“Without education we are in a horrible and deadly danger of taking educated people seriously.” GK Chesterton Advertisements
When one side in the political debate begins with the premise that a given problem is the direct result of the other side’s insistence upon an outdated and self-serving reliance on complete corporate freedom from oversight and regulation, one is tempted to look for deeper motives; such as envy, or a fundamental mis-understanding of the free market system – or maybe even a political philosophy of redistribution that might, in itself, be obsolete and worn. But when the other side doesn’t even address these issues, but instead resorts to fear-mongering amongst it constituency, and creating hatred concerning a host of issues the majority of the country is already far ahead on, then one has to wonder where the disconnect lies.
“The ideal reader of my novels is a lapsed Catholic and a failed musician, short-sighted, color-blind, auditorily biased, who has read the books that I have read.” Anthony Burgess – whose birthday we remember today. Photo found here.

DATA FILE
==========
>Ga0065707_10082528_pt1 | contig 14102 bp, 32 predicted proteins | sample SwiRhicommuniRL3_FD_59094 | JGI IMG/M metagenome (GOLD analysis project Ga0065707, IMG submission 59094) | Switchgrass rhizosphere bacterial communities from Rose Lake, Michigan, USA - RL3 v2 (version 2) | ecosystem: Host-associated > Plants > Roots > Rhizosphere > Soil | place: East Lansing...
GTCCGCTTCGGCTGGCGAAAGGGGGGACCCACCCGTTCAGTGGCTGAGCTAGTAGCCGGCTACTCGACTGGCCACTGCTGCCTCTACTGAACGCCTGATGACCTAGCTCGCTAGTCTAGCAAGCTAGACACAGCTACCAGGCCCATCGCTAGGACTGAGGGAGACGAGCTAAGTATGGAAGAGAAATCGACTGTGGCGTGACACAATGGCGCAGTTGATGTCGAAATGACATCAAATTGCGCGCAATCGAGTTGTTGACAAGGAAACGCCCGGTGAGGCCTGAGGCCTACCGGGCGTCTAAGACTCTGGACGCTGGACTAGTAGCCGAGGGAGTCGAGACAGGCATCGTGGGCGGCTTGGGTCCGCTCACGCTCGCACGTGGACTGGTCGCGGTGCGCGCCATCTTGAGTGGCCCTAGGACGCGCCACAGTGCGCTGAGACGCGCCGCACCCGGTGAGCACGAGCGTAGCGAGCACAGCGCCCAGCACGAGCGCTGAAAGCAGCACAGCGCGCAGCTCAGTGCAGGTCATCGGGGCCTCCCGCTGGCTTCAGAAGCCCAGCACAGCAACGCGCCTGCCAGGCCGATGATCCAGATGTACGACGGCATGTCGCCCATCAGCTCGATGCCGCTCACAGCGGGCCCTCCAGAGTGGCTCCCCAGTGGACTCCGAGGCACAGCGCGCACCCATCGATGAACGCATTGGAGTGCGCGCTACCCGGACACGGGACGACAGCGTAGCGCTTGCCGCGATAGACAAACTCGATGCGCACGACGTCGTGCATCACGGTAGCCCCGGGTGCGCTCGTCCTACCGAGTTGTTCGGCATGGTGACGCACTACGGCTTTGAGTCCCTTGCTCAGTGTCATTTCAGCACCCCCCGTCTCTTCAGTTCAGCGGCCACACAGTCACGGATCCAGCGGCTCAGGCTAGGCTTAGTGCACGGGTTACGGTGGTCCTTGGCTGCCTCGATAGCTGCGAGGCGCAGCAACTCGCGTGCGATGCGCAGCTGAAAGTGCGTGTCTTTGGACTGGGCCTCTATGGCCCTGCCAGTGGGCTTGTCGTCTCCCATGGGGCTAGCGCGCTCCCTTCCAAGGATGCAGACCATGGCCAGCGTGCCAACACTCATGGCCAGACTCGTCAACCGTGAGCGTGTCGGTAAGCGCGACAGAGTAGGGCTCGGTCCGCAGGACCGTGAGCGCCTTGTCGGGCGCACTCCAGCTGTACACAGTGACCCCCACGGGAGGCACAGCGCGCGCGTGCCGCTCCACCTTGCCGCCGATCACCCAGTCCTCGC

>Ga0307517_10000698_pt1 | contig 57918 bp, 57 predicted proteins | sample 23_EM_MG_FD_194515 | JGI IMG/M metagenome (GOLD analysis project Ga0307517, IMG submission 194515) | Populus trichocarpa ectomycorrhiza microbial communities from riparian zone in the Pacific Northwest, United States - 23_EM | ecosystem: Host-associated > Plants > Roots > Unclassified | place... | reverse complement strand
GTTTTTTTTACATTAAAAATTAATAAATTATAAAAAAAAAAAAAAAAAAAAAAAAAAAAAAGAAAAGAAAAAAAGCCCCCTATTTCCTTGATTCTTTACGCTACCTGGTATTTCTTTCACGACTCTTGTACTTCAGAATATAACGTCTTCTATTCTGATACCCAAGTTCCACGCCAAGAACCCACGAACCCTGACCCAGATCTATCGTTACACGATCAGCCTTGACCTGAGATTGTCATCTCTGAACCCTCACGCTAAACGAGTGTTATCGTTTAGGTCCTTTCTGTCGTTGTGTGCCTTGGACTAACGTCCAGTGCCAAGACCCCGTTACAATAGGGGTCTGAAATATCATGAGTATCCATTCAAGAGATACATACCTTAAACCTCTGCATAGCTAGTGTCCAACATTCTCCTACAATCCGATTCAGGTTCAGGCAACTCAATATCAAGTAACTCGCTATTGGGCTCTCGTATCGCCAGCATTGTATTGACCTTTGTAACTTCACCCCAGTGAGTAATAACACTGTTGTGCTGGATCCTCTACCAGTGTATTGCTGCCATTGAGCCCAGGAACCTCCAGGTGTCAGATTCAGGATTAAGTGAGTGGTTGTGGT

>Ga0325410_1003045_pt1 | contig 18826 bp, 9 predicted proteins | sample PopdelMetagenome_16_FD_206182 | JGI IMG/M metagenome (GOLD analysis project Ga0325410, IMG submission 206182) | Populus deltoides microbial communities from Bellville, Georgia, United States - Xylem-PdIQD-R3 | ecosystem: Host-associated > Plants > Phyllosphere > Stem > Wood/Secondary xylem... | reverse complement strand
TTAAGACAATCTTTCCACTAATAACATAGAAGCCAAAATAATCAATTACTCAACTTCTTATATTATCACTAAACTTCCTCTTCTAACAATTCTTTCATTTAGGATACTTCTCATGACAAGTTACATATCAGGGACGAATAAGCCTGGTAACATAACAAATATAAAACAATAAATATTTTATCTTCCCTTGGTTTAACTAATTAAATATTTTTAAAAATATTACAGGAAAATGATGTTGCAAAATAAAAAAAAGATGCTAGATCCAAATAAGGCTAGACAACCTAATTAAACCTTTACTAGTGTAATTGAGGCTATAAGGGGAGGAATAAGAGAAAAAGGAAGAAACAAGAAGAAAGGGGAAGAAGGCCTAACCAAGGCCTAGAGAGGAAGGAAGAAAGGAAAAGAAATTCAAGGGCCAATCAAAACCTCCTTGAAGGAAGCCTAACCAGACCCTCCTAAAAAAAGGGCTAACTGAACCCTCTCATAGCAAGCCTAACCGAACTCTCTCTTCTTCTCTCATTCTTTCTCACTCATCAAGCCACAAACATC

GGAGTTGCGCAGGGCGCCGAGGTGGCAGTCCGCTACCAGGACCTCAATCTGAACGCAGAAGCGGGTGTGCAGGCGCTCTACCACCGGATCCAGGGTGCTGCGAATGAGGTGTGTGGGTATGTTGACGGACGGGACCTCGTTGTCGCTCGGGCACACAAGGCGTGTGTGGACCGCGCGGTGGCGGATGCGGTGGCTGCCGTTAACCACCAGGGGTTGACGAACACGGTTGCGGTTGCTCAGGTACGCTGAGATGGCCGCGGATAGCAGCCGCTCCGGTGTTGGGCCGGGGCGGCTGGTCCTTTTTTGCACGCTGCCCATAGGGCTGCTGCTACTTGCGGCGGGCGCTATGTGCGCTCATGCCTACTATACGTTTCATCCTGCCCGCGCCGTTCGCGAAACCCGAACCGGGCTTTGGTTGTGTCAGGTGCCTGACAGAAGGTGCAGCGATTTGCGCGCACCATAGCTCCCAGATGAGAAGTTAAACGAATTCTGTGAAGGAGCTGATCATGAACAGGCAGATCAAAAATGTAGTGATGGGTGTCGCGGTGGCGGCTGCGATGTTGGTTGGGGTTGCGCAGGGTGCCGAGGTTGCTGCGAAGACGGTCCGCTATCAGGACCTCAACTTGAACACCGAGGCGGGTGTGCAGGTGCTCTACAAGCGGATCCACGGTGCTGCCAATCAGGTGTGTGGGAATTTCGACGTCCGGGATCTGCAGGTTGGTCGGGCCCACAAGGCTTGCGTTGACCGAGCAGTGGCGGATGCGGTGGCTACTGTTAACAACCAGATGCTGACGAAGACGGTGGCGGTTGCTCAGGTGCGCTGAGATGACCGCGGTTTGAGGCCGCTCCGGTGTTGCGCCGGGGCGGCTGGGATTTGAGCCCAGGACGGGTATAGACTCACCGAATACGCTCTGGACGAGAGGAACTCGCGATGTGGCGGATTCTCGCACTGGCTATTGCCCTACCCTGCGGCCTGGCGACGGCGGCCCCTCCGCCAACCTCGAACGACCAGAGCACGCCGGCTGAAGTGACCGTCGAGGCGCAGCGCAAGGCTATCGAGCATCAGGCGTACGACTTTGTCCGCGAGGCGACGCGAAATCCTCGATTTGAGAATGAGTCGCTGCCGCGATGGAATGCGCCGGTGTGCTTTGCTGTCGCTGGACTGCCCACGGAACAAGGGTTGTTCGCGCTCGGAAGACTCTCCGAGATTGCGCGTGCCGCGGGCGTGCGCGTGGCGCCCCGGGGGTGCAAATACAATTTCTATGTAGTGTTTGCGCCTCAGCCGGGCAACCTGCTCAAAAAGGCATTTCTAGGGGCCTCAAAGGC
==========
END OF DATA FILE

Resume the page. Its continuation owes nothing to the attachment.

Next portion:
Sing it with me now… No, not the Christmas song. Although I don’t doubt that somewhere – somehow – someone is already putting up their Christmas decorations for the coming holiday season – as well as dusting off all those seasonal CD’s that haven’t even had time to get dusty in the first place. I SWEAR, if I hear the first carol anytime before the end of Thanksgiving, I’m gonna go just all kinds of medieval on somebody… *Ahem* What I meant to say is… Why, no, I don’t happen to be referring to that particular Christmas song… I’m talking about a different grand old favorite – that blessed bit of seventh inning stretcherissimo teeterus maximus, and only slightly intoxicated, off-key and rhythmically challenged bellowing of:
“It is horrifying that we have to fight our own government to save the environment.” Yesterday was the 113th birthday of Ansel Adams, perhaps the greatest American photographer this country has yet seen; and certainly one of the greatest of any country. For me, his photographs have that rare quality of making me want to emulate him; both in subject matter, and in execution. I could do worse…